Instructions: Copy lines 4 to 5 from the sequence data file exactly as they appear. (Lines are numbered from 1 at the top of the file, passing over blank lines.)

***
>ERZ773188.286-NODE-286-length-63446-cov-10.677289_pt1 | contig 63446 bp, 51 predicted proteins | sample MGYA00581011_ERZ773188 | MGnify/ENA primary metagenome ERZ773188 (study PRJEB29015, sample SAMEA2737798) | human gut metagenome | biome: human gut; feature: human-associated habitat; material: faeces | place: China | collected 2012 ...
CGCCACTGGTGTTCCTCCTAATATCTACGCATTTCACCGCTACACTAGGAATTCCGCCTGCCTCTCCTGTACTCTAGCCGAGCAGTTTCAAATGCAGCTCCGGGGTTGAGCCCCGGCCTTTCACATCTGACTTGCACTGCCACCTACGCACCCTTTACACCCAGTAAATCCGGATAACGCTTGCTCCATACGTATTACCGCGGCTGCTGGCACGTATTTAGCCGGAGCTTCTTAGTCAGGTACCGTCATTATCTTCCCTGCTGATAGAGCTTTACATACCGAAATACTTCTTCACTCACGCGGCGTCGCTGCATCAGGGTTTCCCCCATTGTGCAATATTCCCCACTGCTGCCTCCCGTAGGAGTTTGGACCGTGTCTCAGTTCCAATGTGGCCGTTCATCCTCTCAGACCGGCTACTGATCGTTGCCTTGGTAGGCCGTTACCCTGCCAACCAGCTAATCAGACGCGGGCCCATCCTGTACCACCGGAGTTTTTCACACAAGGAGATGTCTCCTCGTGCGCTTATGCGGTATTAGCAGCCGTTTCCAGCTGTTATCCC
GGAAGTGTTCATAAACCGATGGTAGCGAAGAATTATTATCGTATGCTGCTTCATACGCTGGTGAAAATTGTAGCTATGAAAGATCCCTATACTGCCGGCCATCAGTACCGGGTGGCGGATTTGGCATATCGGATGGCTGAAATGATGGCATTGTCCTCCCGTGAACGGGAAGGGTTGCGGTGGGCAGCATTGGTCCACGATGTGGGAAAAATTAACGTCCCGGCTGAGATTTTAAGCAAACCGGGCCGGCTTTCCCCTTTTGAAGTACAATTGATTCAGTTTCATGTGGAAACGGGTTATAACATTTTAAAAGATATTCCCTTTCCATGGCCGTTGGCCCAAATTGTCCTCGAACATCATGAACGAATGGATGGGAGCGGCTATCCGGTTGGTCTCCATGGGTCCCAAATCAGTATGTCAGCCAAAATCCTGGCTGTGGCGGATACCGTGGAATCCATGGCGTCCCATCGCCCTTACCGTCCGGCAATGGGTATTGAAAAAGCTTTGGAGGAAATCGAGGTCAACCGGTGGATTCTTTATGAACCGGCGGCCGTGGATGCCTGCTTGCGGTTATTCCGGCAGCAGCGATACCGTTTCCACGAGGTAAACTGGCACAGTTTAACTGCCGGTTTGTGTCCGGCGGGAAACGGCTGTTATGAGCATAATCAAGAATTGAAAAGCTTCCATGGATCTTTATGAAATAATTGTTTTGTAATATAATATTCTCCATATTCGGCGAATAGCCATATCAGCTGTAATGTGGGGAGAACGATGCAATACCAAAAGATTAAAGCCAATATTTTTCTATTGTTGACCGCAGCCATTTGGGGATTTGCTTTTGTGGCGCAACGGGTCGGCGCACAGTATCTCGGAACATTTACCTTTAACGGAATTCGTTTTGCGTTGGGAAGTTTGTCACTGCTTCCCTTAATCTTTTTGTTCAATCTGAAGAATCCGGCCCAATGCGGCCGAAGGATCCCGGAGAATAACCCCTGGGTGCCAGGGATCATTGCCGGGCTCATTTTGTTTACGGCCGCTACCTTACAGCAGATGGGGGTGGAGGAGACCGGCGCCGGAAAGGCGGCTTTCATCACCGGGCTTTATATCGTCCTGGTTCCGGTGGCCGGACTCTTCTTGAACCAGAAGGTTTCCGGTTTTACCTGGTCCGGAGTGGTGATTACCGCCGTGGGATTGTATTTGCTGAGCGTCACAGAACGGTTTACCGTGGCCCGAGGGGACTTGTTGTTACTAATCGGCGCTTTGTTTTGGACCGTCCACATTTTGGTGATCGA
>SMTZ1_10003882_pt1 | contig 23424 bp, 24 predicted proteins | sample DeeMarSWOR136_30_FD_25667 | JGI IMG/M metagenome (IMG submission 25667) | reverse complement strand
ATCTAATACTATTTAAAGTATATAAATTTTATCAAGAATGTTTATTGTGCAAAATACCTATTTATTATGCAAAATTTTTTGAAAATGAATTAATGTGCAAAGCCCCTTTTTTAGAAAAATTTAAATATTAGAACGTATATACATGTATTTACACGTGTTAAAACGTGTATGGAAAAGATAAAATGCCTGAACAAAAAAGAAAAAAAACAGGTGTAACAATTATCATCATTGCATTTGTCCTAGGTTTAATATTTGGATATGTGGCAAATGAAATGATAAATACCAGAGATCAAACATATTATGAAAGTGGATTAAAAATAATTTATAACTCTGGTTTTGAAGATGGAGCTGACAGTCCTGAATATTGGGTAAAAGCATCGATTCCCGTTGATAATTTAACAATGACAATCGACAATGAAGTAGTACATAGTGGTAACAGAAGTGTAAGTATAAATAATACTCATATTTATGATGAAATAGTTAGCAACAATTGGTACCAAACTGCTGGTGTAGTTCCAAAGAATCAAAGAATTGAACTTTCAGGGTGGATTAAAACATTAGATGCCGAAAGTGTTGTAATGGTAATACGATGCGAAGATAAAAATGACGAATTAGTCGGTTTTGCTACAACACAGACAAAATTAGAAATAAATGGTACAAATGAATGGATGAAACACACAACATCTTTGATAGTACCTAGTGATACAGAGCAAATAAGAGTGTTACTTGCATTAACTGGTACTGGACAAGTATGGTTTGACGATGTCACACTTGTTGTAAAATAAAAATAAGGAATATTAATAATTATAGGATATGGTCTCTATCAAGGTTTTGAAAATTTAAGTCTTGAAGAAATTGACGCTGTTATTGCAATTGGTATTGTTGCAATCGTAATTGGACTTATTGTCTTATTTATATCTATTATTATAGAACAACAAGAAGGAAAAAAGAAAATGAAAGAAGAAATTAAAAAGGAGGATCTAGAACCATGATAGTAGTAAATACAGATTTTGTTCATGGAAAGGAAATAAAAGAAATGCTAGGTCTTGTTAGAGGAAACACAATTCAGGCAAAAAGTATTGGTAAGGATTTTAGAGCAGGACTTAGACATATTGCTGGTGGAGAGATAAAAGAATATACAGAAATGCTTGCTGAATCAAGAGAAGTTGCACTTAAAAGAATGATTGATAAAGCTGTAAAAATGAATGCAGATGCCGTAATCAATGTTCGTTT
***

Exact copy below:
>SMTZ1_10003882_pt1 | contig 23424 bp, 24 predicted proteins | sample DeeMarSWOR136_30_FD_25667 | JGI IMG/M metagenome (IMG submission 25667) | reverse complement strand
ATCTAATACTATTTAAAGTATATAAATTTTATCAAGAATGTTTATTGTGCAAAATACCTATTTATTATGCAAAATTTTTTGAAAATGAATTAATGTGCAAAGCCCCTTTTTTAGAAAAATTTAAATATTAGAACGTATATACATGTATTTACACGTGTTAAAACGTGTATGGAAAAGATAAAATGCCTGAACAAAAAAGAAAAAAAACAGGTGTAACAATTATCATCATTGCATTTGTCCTAGGTTTAATATTTGGATATGTGGCAAATGAAATGATAAATACCAGAGATCAAACATATTATGAAAGTGGATTAAAAATAATTTATAACTCTGGTTTTGAAGATGGAGCTGACAGTCCTGAATATTGGGTAAAAGCATCGATTCCCGTTGATAATTTAACAATGACAATCGACAATGAAGTAGTACATAGTGGTAACAGAAGTGTAAGTATAAATAATACTCATATTTATGATGAAATAGTTAGCAACAATTGGTACCAAACTGCTGGTGTAGTTCCAAAGAATCAAAGAATTGAACTTTCAGGGTGGATTAAAACATTAGATGCCGAAAGTGTTGTAATGGTAATACGATGCGAAGATAAAAATGACGAATTAGTCGGTTTTGCTACAACACAGACAAAATTAGAAATAAATGGTACAAATGAATGGATGAAACACACAACATCTTTGATAGTACCTAGTGATACAGAGCAAATAAGAGTGTTACTTGCATTAACTGGTACTGGACAAGTATGGTTTGACGATGTCACACTTGTTGTAAAATAAAAATAAGGAATATTAATAATTATAGGATATGGTCTCTATCAAGGTTTTGAAAATTTAAGTCTTGAAGAAATTGACGCTGTTATTGCAATTGGTATTGTTGCAATCGTAATTGGACTTATTGTCTTATTTATATCTATTATTATAGAACAACAAGAAGGAAAAAAGAAAATGAAAGAAGAAATTAAAAAGGAGGATCTAGAACCATGATAGTAGTAAATACAGATTTTGTTCATGGAAAGGAAATAAAAGAAATGCTAGGTCTTGTTAGAGGAAACACAATTCAGGCAAAAAGTATTGGTAAGGATTTTAGAGCAGGACTTAGACATATTGCTGGTGGAGAGATAAAAGAATATACAGAAATGCTTGCTGAATCAAGAGAAGTTGCACTTAAAAGAATGATTGATAAAGCTGTAAAAATGAATGCAGATGCCGTAATCAATGTTCGTTT